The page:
Covid-19 vaccines could be available to the general public in April in the United States, Fauci says
By Jason Hanna and Christina Maxouris, CNN
(CNN) -- The United States could start letting the general public have access to Covid-19 vaccines in April, and the country may be able to inoculate most Americans by the middle or end of the summer, Dr. Anthony Fauci said Thursday.
The director of the National Institute of Allergy and Infectious Diseases told NBC's "Today" show that he believes the pace of vaccination will pick up going into March and April.
More doses should be available daily by then, he said. And he said he was "fairly certain" that toward the end of April, pharmacies, community vaccine centers and mobile units will help pick up the pace -- and not just for those in higher priority groups.
"I would imagine by the time we get to April, that will be what I would call for, you know, for better wording, open season," Fauci said. "Namely, virtually everybody and anybody in any category could start to get vaccinated."
Fauci told ProPublica on Thursday that vaccines could be authorized for young children by September. Pfizer and Moderna, the two companies currently with authorized Covid-19 vaccines in the US, have both begun trials for children -- but have started with older age groups.
Pfizer's trial in children ages 12-15 is fully enrolled with 2,259 participants. The company said it hopes to have results "in the early part of 2021 and from there, we will plan to finalize our study in 5-11 year olds."
Moderna is still enrolling participants in its trial in children ages 12-18, and has plans to start studying its vaccine on even younger children between 6 months and 11 years old.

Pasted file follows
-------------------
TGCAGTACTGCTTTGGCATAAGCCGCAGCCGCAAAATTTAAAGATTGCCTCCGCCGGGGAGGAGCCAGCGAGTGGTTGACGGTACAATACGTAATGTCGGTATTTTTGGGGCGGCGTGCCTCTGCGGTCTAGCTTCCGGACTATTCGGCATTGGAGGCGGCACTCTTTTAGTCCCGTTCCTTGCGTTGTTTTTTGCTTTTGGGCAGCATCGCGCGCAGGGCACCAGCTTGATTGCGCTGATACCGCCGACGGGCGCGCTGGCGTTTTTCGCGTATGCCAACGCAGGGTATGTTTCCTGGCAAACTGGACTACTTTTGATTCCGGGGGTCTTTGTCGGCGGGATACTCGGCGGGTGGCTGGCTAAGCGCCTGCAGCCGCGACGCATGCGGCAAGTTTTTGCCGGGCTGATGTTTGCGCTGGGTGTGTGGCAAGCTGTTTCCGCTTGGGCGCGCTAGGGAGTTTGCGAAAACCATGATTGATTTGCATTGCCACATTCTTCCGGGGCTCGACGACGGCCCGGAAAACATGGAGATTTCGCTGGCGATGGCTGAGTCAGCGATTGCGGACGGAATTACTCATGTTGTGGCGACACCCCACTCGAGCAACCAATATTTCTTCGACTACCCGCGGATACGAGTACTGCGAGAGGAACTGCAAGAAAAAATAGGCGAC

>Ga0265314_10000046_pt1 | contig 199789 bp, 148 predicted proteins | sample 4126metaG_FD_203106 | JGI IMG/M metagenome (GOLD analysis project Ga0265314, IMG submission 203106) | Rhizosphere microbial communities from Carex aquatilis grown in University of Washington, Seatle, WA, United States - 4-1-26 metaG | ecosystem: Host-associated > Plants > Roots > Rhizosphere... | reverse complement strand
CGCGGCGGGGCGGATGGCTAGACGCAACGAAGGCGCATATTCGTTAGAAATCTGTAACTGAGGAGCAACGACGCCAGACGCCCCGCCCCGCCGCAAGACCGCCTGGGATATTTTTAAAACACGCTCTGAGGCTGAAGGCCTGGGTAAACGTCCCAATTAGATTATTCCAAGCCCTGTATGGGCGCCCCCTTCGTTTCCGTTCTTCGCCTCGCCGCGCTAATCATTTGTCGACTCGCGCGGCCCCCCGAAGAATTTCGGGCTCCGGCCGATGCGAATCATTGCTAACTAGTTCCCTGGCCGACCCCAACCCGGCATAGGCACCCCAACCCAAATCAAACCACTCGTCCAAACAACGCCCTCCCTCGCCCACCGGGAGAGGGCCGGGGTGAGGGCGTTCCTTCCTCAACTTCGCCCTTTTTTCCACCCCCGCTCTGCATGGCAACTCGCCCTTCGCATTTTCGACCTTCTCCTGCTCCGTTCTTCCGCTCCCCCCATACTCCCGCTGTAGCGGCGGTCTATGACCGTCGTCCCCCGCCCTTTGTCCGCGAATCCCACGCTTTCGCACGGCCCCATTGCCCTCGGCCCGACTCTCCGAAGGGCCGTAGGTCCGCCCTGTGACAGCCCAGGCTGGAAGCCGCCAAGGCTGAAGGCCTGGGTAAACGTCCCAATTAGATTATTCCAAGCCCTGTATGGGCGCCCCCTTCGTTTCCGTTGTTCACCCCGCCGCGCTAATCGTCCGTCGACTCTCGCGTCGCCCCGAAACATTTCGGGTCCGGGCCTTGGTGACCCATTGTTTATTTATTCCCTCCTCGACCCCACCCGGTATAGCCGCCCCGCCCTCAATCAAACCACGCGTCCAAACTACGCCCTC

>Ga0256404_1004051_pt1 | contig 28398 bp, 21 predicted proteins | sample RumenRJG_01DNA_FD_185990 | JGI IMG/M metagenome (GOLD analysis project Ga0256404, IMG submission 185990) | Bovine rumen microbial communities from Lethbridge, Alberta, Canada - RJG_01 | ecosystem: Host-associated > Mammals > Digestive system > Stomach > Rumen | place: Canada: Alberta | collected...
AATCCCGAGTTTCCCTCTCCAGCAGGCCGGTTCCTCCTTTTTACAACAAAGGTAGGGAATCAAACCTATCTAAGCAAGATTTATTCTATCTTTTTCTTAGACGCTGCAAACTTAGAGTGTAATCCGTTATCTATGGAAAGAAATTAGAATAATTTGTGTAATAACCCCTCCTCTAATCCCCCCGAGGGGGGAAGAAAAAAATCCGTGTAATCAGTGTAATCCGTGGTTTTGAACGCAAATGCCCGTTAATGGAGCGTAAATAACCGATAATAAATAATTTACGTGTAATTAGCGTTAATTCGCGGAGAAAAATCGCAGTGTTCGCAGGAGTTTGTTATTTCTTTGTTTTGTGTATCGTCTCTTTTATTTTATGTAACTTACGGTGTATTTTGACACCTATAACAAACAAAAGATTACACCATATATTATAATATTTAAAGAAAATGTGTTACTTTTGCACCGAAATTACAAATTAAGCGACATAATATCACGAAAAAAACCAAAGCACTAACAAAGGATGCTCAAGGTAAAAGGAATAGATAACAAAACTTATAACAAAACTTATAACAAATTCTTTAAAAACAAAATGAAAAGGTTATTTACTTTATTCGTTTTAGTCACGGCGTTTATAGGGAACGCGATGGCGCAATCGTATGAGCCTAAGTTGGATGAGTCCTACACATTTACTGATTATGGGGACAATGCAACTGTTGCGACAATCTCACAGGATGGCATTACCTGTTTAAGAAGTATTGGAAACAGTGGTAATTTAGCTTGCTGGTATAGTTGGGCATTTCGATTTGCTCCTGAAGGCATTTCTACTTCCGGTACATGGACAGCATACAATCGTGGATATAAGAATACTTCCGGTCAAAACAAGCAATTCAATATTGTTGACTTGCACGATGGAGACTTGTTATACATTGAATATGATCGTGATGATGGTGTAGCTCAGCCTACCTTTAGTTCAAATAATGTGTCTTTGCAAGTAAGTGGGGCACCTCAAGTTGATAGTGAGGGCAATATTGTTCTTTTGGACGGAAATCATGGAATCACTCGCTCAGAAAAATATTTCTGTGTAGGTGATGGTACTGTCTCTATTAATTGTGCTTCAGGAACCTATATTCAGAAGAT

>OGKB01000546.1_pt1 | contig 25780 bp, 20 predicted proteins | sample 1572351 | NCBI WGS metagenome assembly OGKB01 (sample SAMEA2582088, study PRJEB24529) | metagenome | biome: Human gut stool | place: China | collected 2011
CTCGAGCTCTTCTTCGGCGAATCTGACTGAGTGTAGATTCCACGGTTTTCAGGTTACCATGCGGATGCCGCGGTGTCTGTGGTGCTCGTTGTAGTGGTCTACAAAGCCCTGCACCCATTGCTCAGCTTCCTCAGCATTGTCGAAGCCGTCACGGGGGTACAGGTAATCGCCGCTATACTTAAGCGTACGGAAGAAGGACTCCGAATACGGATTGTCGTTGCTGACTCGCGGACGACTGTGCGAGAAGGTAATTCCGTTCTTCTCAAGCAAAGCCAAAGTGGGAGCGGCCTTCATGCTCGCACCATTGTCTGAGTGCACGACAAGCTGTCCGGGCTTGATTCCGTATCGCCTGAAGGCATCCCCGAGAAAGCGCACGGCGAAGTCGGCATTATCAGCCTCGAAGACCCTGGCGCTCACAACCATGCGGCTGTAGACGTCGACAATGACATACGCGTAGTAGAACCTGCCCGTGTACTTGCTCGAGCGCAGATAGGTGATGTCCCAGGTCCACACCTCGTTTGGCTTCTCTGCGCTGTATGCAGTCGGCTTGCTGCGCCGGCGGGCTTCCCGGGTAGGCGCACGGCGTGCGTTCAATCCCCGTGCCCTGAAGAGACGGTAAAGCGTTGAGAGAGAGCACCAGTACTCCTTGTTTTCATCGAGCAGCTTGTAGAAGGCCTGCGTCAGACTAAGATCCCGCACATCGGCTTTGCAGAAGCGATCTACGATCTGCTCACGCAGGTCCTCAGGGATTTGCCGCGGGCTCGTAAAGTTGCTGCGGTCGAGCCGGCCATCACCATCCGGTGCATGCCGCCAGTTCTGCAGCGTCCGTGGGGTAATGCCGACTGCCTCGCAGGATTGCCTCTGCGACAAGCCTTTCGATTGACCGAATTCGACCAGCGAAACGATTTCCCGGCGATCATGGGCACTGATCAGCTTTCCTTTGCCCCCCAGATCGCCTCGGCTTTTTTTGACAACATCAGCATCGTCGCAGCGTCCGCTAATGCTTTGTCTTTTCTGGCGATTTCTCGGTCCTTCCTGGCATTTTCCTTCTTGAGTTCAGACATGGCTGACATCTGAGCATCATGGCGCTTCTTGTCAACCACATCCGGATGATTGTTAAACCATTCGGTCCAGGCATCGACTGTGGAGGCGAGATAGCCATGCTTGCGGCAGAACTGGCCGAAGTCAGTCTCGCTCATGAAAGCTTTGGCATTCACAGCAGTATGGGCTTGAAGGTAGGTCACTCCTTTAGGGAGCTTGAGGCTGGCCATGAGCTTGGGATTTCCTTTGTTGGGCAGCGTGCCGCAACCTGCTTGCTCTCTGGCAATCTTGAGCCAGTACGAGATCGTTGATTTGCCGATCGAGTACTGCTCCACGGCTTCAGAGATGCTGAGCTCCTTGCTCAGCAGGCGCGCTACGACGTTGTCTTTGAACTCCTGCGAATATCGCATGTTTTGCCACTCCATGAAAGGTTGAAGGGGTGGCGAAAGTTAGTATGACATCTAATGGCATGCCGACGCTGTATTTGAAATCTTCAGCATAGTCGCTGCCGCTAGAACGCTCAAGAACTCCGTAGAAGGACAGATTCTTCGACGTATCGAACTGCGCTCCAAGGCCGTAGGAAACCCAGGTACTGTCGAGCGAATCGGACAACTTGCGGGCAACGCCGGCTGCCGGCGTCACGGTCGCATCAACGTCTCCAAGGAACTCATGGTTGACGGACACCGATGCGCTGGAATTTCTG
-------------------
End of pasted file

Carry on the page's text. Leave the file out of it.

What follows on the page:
"I would think by the time we get to school opening, we likely will be able to get people who come into the first grade," Fauci told ProPublica.
Fauci has previously said the Americans had a chance of living a little more normally by early fall, assuming 70% to 85% of the US population was vaccinated by end of summer.
His comments Thursday came as some states have complained vaccine demand has exceeded supply. States initially raced to vaccinate priority populations -- often health care workers and people in long-term care facilities -- followed by seniors and/or essential workers.
More than 34.7 million people in the US had received at least their first dose of a Covid-19 vaccine as of Thursday morning, CDC data shows, while more than 11.1 million people have received two doses.
But Pfizer/BioNTech and Moderna have indicated their weekly output should pick up.
Pfizer, which said it supplied 20 million doses to the US by January 31,expects to deliver 200 million doses by the end of May,with more later.Moderna, which supplied 30.4 million by January 26, has said it expects to have delivered 100 million total doses by the end of March, with more later.
And Johnson & Johnson would add to the country's supply if the Food and Drug Administration authorizes its one-dose candidate.The company has said it could provide 20 million to 30 million doses by the end of April if the authorization comes.
Meanwhile, more pharmacies nationwide will start providing the shots by appointment starting Friday, and some experts have suggested pharmacies eventually could administer 100 million doses a month, assuming adequate supply.
More states are loosening Covid-19 restrictions, despite warnings about variants
Meanwhile, more states are loosening Covid-19 restrictions, even as experts warn the US is not in the clear as more-transmissible variants are increasingly appearing across the country.
Montana Gov. Greg Gianforte signed a bill on Wednesday shielding businesses and houses of worship from legal liability for Covid-19 transmission as long as they take measures to follow public health guidelines, and announced he would not extend the statewide mask mandate.
"The mask mandate will expire on Friday," the governor said, adding, "Since we're not out of the woods yet, I will continue to wear a mask, and I will encourage all Montanans to do the same."
Chicago officials said Wednesday indoor service at bars, restaurants and events can expand to the lesser of 25% capacity or 50 people per room or floor. The measure, which will be effective Thursday, comes as part of a broader plan to slowly ease Covid-19 restrictions in the city.